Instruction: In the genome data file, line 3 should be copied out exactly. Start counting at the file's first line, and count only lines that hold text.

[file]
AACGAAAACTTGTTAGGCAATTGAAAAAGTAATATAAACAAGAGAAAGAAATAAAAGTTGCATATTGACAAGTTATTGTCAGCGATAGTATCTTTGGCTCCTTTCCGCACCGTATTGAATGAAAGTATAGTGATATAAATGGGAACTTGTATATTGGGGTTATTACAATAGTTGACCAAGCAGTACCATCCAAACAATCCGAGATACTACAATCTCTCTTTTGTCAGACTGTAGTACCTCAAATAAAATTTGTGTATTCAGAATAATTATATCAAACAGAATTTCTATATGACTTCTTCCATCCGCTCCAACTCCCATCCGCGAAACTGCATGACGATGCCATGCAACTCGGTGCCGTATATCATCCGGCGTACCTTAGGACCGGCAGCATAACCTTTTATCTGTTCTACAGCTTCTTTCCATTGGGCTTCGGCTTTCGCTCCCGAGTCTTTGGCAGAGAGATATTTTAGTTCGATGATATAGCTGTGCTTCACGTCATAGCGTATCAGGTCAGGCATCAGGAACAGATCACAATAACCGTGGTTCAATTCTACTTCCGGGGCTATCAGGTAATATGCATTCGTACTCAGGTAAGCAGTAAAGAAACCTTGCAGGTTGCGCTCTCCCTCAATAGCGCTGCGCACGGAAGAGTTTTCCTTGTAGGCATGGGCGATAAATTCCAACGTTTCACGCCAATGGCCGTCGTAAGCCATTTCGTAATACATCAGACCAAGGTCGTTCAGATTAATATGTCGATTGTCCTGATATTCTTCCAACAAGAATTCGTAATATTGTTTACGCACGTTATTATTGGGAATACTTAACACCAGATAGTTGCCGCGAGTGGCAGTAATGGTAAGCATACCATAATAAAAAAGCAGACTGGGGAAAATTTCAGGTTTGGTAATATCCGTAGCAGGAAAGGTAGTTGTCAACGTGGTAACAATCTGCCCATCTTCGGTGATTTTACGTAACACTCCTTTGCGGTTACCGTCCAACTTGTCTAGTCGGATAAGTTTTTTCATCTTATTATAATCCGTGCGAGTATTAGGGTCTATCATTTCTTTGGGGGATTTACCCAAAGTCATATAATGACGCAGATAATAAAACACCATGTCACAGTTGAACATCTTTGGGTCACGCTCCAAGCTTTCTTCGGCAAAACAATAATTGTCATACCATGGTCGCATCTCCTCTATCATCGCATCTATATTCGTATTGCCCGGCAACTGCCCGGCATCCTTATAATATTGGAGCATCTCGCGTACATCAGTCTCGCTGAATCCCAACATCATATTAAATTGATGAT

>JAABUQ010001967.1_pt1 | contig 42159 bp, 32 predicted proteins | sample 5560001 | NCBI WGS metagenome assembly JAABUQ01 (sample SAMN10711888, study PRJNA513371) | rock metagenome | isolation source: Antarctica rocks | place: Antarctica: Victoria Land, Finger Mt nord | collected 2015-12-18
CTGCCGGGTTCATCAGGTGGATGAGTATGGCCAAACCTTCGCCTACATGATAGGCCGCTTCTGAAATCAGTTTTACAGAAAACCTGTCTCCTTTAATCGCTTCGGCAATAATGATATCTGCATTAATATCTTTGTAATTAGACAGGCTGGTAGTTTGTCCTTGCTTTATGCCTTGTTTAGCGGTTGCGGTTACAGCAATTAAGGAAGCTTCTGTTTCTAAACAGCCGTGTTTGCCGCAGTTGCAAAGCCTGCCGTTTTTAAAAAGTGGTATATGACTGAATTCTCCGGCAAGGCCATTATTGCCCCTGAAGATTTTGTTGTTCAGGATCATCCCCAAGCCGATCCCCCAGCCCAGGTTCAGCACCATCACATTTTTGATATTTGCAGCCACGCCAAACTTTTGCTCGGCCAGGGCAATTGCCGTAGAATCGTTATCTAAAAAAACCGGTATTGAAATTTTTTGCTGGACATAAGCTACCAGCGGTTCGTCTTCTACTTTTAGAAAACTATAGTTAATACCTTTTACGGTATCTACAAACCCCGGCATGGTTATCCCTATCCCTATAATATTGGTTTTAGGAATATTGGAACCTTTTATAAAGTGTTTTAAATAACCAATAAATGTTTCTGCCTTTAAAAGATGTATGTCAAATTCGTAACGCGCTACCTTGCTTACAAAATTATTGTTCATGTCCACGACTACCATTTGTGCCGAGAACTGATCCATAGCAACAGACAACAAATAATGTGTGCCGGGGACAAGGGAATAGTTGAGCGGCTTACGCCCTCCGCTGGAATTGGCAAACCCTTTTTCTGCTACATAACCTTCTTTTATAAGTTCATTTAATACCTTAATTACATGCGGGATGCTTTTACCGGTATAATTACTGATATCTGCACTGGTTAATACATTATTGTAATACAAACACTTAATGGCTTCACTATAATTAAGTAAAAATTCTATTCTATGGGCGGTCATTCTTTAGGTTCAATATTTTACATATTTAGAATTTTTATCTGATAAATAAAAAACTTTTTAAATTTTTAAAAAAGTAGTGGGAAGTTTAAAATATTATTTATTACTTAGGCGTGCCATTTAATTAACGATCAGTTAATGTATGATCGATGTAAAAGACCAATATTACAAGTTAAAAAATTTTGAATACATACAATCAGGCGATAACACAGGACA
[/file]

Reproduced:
CTGCCGGGTTCATCAGGTGGATGAGTATGGCCAAACCTTCGCCTACATGATAGGCCGCTTCTGAAATCAGTTTTACAGAAAACCTGTCTCCTTTAATCGCTTCGGCAATAATGATATCTGCATTAATATCTTTGTAATTAGACAGGCTGGTAGTTTGTCCTTGCTTTATGCCTTGTTTAGCGGTTGCGGTTACAGCAATTAAGGAAGCTTCTGTTTCTAAACAGCCGTGTTTGCCGCAGTTGCAAAGCCTGCCGTTTTTAAAAAGTGGTATATGACTGAATTCTCCGGCAAGGCCATTATTGCCCCTGAAGATTTTGTTGTTCAGGATCATCCCCAAGCCGATCCCCCAGCCCAGGTTCAGCACCATCACATTTTTGATATTTGCAGCCACGCCAAACTTTTGCTCGGCCAGGGCAATTGCCGTAGAATCGTTATCTAAAAAAACCGGTATTGAAATTTTTTGCTGGACATAAGCTACCAGCGGTTCGTCTTCTACTTTTAGAAAACTATAGTTAATACCTTTTACGGTATCTACAAACCCCGGCATGGTTATCCCTATCCCTATAATATTGGTTTTAGGAATATTGGAACCTTTTATAAAGTGTTTTAAATAACCAATAAATGTTTCTGCCTTTAAAAGATGTATGTCAAATTCGTAACGCGCTACCTTGCTTACAAAATTATTGTTCATGTCCACGACTACCATTTGTGCCGAGAACTGATCCATAGCAACAGACAACAAATAATGTGTGCCGGGGACAAGGGAATAGTTGAGCGGCTTACGCCCTCCGCTGGAATTGGCAAACCCTTTTTCTGCTACATAACCTTCTTTTATAAGTTCATTTAATACCTTAATTACATGCGGGATGCTTTTACCGGTATAATTACTGATATCTGCACTGGTTAATACATTATTGTAATACAAACACTTAATGGCTTCACTATAATTAAGTAAAAATTCTATTCTATGGGCGGTCATTCTTTAGGTTCAATATTTTACATATTTAGAATTTTTATCTGATAAATAAAAAACTTTTTAAATTTTTAAAAAAGTAGTGGGAAGTTTAAAATATTATTTATTACTTAGGCGTGCCATTTAATTAACGATCAGTTAATGTATGATCGATGTAAAAGACCAATATTACAAGTTAAAAAATTTTGAATACATACAATCAGGCGATAACACAGGACA